The two-day Pakistan Development Forum has just ended in Islamabad, and Oxfam's country director in Pakistan, Neva Khan, explains Oxfam's reaction:
"This meeting was a rare chance for donors to think outside the box for solutions to tackle some fundamental issues thrown up by the floods – one of the most devastating natural disasters this country has ever seen. However, the Pakistan Development Forum has tinkered on the fringes of these problems, rather than boldly tackle them head-on. There were chances to grapple with wide-ranging reforms of existing structural problems to do with agriculture and the economy. One of the most important missed opportunities was a chance to address land reform, which has the potential to reduce inequality, put earning power into the hands of many landless women and end bonded-labor.
On pledges of support:
"Although this meeting wasn’t billed as a pledging conference, Oxfam welcomes the financial commitments made to assist with Pakistan’s recovery. These pledges need to be grants that deliver new and substantial humanitarian aid quickly and effectively to the people on the ground who are in desperate need of assistance. With winter looming and almost seven million people without shelter, donors must not forget that many parts of Pakistan are still facing a serious emergency even though some areas are moving towards recovery."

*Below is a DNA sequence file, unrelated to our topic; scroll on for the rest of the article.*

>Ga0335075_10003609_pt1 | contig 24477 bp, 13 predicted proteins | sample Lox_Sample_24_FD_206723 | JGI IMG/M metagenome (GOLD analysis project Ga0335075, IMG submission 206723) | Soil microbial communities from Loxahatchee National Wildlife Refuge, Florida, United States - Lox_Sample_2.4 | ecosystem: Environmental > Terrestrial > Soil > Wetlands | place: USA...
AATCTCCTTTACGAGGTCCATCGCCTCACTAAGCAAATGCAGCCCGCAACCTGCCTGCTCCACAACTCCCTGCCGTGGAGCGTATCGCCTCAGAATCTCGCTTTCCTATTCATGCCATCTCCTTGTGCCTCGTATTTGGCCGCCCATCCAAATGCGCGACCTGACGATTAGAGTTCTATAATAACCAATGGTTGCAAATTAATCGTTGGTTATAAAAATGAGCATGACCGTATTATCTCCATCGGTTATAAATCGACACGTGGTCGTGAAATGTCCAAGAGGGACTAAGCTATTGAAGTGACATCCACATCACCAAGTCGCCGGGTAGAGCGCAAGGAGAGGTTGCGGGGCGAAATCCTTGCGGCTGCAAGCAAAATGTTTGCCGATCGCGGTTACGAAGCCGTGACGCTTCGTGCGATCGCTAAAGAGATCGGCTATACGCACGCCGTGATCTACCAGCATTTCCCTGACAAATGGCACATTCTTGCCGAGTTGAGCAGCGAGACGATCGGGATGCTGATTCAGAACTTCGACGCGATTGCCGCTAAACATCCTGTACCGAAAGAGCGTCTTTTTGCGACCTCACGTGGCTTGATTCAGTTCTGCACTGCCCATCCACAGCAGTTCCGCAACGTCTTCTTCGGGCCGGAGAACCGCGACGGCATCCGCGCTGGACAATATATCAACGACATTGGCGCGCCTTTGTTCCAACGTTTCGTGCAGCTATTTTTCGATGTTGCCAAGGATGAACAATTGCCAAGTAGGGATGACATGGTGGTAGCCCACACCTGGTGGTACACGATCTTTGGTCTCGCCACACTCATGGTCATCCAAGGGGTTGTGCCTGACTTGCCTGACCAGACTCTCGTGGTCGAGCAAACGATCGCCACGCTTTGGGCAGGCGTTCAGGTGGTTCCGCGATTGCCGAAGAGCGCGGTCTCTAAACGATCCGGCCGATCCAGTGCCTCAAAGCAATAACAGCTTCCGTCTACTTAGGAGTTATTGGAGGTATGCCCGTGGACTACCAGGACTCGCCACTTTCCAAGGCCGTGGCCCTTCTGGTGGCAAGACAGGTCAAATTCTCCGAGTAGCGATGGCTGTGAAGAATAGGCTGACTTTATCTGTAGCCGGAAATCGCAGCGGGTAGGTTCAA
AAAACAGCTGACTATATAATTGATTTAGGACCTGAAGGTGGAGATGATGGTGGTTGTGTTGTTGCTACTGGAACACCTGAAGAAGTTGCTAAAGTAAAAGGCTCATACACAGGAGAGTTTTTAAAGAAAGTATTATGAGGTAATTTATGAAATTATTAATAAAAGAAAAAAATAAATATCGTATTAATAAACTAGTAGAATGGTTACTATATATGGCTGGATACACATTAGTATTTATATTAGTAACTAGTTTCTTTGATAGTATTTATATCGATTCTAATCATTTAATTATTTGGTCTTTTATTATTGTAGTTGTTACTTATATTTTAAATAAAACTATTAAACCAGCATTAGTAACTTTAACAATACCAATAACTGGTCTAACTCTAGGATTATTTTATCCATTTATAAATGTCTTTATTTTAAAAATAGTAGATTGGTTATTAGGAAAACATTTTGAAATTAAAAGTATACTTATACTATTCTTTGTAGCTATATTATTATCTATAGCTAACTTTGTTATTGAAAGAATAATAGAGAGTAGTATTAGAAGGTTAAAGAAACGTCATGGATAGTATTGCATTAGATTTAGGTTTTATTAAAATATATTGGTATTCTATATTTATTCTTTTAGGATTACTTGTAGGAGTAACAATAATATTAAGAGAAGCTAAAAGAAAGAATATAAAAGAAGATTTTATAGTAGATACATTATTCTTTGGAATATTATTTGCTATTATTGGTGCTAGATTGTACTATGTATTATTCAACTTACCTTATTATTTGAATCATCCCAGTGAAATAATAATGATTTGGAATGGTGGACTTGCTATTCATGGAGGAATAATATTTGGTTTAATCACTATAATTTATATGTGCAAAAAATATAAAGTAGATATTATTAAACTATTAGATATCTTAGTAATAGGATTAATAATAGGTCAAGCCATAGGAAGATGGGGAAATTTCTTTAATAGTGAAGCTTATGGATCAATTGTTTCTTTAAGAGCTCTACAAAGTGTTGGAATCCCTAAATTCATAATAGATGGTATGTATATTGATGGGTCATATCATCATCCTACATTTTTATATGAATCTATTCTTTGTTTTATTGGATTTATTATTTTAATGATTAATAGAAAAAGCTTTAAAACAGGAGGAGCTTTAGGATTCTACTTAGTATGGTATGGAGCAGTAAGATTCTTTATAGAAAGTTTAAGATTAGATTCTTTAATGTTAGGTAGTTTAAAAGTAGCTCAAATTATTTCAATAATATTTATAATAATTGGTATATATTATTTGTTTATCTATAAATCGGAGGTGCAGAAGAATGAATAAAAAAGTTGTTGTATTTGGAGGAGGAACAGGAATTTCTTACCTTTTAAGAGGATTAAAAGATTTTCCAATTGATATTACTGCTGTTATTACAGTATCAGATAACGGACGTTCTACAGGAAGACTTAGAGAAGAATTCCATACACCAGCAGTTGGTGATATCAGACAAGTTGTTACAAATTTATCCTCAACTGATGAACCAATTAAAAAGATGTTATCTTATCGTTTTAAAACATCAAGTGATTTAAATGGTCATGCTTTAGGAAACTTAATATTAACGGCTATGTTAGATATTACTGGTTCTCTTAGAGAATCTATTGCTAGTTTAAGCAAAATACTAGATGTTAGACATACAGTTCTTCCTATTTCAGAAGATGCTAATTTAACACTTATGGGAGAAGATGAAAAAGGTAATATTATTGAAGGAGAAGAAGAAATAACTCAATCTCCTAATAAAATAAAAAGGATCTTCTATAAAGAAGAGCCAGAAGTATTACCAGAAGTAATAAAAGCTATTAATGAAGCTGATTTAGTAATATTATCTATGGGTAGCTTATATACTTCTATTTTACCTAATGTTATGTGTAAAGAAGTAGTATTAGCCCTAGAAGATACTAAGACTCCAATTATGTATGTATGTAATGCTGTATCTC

On tax reform:
"Oxfam welcomes the emphasis on tax reform, especially given that only two per cent of Pakistanis pay tax. However, this should be a more equitable reform that does not put the burden onto the poorest, those who are least able to pay. Any price increase on basic necessities could put post-flood recovery out of reach for the very poor."
On debt cancellation:
"Oxfam welcomes the Government of Pakistan’s call for debt cancellation. This year Pakistan will spend $2.9 billion on servicing foreign debts – $1 billion more than is being asked for by the UN appeal. However the international community and the Government of Pakistan must ensure foreign debt cancellation is spent transparently on the post-flood response, targeting those hit hardest by the floods."
Notes to editors
Caroline Gluck, Oxfam Humanitarian Press Officer
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